|dc.description.abstract||With the regular electricity outages and the growing demand for electricity in Nigeria, households are now depending heavily on generators powered by fossil fuels such as diesel and gasoline as their major source of electricity. Solar energy has been identified as a good alternative to meet the country’s growing demand. However, the stochastic nature of electricity consumption among different households makes it complicated to select an optimal system size.
This study investigates the appliance-related factors that contribute to the increasing rate of residential electricity consumption in Nigeria and selection of an optimal system for different sociodemographic groups. In this location, where electricity consumption data is unavailable, a questionnaire survey was employed to closely predict the electricity consumption patterns of low-, middle- and high-income households in Ibadan city, Nigeria and a residential load profile was created. The study results show that incandescent bulbs, which inherently have a higher rate of electricity consumption than energy-saving bulbs, are still being used in almost every household in the city. Also, low-income households own more electric fans than households in the high-income group, and households in the high-income group own more air conditioners.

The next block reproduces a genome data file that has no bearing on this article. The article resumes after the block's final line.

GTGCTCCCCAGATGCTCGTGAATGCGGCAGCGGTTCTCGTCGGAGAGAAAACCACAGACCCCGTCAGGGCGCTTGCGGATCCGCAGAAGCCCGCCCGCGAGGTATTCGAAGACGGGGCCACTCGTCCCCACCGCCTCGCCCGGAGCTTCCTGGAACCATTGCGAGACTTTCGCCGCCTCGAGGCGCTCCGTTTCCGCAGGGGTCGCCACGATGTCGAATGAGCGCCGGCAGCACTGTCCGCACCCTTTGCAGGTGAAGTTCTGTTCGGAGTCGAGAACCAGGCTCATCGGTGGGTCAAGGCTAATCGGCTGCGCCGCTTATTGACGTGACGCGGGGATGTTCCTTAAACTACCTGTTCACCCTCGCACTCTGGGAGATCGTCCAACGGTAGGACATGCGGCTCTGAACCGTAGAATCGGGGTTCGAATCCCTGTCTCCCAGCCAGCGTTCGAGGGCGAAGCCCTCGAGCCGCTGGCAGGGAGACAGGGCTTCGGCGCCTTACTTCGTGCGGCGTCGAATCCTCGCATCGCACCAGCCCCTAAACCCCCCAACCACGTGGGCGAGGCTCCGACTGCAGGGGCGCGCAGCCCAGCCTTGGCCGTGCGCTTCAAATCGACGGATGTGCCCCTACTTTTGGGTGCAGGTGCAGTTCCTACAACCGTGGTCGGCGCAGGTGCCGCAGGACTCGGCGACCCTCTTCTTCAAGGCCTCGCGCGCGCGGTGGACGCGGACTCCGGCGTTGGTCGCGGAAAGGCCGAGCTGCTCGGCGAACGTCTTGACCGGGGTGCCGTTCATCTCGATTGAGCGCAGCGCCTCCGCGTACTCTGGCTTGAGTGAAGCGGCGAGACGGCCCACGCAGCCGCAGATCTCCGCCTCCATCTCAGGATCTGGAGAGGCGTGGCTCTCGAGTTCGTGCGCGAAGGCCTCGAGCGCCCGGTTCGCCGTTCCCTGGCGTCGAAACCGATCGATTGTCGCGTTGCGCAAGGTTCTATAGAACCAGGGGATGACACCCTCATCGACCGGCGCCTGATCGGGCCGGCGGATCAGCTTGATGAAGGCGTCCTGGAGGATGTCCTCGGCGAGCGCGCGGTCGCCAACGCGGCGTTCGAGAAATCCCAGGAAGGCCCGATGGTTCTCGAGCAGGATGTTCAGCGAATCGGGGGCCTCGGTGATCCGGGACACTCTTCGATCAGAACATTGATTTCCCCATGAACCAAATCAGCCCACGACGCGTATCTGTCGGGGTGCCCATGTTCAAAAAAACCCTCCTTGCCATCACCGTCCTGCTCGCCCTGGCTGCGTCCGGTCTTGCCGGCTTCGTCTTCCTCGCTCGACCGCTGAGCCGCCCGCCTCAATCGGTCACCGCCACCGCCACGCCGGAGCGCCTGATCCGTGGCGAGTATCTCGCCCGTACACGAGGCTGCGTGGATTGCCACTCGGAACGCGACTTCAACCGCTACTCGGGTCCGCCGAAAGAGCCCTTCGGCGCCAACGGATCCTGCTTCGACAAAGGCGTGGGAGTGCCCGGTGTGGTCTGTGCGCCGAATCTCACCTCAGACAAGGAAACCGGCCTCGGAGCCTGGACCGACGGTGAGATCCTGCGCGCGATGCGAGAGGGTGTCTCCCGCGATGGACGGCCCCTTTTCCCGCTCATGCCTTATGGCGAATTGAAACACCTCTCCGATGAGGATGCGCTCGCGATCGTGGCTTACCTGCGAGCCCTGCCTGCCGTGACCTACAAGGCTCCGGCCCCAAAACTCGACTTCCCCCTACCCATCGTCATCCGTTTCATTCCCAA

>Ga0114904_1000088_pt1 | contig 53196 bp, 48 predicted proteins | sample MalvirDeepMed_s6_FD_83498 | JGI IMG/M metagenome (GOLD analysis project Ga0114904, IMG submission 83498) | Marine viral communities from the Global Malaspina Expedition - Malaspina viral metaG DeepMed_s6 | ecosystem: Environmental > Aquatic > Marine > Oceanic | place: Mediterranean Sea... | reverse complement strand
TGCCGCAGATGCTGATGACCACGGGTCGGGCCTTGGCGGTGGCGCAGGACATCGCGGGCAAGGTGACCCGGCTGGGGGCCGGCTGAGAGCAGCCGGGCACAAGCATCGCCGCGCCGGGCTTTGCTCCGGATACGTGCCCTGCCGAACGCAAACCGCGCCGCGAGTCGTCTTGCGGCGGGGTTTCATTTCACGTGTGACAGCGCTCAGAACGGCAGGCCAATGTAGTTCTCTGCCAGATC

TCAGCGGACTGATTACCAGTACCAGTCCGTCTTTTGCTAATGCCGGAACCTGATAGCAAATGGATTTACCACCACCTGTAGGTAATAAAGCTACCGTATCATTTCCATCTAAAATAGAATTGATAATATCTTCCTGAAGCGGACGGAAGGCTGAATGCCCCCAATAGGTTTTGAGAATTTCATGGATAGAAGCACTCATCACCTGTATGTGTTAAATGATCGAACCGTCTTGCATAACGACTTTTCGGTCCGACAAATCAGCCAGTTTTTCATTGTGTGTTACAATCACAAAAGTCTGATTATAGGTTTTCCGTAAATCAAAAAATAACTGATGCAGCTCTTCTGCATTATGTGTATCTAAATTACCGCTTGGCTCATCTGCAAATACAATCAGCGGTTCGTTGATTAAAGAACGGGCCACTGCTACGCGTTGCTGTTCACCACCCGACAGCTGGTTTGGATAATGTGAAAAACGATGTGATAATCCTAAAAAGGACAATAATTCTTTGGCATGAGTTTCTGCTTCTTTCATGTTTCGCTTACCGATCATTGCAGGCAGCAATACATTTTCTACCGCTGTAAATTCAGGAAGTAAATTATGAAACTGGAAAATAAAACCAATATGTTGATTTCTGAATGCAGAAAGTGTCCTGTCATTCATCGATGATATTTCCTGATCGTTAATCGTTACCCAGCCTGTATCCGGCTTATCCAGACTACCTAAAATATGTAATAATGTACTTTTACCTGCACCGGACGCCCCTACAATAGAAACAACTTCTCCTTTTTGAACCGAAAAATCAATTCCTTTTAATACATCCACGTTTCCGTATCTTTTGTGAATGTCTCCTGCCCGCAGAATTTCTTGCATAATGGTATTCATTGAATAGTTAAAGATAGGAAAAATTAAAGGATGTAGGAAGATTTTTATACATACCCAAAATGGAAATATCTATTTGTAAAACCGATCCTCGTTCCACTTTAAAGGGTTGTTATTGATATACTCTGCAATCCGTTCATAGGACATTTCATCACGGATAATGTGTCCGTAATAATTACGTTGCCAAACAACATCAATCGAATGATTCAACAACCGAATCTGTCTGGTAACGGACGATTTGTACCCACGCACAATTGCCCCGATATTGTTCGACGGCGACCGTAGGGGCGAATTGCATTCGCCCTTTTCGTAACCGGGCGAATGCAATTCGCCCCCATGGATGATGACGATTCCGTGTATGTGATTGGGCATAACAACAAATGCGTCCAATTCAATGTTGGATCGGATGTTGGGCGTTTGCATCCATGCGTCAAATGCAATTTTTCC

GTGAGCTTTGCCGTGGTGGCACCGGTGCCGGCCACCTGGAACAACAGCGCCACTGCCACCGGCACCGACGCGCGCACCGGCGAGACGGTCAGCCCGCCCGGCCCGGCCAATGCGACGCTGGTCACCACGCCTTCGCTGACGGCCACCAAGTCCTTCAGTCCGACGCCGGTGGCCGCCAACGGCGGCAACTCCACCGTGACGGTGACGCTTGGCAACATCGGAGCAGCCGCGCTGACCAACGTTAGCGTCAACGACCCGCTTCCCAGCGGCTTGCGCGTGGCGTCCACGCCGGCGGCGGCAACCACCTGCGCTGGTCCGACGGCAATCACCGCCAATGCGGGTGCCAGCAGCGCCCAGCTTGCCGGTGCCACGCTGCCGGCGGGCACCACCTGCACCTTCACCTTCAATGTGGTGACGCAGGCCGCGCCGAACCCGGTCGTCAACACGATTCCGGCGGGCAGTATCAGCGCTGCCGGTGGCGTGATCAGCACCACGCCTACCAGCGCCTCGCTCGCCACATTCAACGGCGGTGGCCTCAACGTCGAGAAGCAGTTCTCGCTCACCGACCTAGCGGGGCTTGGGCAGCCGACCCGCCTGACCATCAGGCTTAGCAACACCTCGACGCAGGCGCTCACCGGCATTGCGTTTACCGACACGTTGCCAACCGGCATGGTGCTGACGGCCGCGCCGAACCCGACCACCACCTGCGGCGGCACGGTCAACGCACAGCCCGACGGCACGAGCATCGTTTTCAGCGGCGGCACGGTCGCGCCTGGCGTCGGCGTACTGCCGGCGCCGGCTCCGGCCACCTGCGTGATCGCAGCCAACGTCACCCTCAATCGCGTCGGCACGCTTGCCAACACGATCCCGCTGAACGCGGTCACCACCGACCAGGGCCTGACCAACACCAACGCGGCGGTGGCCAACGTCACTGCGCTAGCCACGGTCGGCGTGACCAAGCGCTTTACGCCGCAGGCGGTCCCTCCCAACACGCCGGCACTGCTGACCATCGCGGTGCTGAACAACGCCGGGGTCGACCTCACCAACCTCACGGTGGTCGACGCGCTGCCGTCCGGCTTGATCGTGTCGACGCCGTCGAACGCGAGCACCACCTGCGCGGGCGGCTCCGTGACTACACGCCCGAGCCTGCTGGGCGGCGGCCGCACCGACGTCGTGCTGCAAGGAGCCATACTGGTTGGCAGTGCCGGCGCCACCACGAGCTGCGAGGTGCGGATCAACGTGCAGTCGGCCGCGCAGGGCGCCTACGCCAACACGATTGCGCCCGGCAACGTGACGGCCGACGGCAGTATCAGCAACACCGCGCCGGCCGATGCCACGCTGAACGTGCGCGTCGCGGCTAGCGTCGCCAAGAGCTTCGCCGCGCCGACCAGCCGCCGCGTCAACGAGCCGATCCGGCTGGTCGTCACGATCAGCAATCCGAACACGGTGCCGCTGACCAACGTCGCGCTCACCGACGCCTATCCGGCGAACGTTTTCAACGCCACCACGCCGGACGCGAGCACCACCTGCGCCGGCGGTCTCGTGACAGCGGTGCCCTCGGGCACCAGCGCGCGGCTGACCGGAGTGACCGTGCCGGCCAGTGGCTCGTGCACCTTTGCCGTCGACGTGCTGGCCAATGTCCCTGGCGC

The methodology employed in this study enabled the realistic prediction of stochastic household electrical load which influences the optimal sizing of a standalone photovoltaic system (SAPVS) as an alternative source of electricity. The system advisor model (SAM) software was then used to simulate the proposed system performance to determine its feasibility, based on economic criteria such as levelised cost of energy (LCOE). Results show that, taking the electricity consumption pattern into consideration, an optimally sized SAPVS has a lower LCOE than diesel and gasoline generators.||en_NZ